contingencies, and the girls were convinced that under her leadership
they would be able to rout Master Kelly, even though they might not
have the satisfaction of seeing him at the party.
"Now we'll go home and write the letters before supper, so that we
shall have nothing to do this evening but work on the neckties," said
Aggie, as she made her preparations for leaving the room. II You girls
go, and I'll arrange it with the Deacon, so that we can get in here in
the morning ahead of the boys."
Of course girls don't cheer, when anything pleases them, as boys
do, but this particular party of girls were strongly tempted to do so
as they left the room, so thoroughly convinced were they that they
would soon triumph over those who had tried to humiliate them.
CHAPTER III. TOM 'S SCHEME
DESPITE all efforts, not a boy had been able to learn what course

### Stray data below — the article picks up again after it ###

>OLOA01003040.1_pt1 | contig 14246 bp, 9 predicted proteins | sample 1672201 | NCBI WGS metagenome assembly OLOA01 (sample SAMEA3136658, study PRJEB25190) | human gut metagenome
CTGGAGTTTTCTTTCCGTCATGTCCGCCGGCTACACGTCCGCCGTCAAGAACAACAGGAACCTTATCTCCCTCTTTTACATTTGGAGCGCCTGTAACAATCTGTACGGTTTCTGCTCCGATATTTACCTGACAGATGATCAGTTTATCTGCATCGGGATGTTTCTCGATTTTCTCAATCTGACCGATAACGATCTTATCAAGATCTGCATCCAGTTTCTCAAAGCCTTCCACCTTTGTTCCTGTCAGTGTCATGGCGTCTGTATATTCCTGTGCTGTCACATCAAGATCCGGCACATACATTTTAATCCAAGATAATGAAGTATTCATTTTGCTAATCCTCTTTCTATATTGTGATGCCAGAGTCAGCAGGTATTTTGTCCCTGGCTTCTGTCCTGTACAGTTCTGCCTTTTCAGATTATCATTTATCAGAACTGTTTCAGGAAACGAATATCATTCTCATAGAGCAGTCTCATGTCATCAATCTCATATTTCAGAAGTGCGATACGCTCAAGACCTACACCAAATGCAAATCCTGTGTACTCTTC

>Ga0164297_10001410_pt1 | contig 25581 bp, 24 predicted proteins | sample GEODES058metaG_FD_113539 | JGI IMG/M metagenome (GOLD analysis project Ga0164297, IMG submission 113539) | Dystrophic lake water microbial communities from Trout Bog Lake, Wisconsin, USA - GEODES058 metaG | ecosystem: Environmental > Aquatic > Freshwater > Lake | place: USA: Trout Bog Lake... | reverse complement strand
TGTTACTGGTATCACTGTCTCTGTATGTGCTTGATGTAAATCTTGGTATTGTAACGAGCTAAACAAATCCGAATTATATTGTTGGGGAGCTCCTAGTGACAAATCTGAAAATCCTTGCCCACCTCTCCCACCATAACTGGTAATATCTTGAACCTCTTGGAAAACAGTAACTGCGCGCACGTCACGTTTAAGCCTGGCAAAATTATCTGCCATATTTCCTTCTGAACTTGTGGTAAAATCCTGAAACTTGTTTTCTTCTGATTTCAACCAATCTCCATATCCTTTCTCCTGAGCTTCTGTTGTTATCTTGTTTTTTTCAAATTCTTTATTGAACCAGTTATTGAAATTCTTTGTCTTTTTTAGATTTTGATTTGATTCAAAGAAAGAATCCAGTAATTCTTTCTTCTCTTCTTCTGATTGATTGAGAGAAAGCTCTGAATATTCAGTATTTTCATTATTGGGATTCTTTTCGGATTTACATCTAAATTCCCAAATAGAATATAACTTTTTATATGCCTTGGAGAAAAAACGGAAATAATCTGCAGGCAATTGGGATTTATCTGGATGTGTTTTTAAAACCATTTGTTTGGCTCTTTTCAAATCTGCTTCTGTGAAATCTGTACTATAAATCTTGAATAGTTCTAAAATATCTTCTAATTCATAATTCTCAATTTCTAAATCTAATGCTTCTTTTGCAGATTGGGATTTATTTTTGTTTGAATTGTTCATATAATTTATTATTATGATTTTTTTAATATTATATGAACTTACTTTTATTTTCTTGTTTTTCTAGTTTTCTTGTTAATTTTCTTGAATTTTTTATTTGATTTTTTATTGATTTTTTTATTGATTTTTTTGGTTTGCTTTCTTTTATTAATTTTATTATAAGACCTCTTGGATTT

the girls had decided upon during the meeting in. the classroom.
Several of those who were in favor of the sleigh-ride had sisters
among the "ten-centers," and they used every effort to learn what had
been the result of the meeting; but, in each individual case, before
the boy had asked very many questions, he found that his sister was
more successful in getting information from him than he from her.
During that evening the girls kept their secret closely guarded,
while more than one of the boys had inadvertently divulged enough of
Si's great scheme to enable the girls to judge quite clearly what they
proposed to do. Si had notified his friends and adherents that he
would meet them at half- past eight in the schoolroom, when he
expected that each one would be prepared to pay his share of the cost
of the sleigh-ride, and all hands were in the playground at an early
hour next morning, anxious, but unable to get into the building.
Why it was that the schoolhouse door should be locked so late on
this particular morning, when it was usually opened as early as seven
o'clock, no fellow could imagine. That the girls were the cause of
their being deprived of their regular place for holding business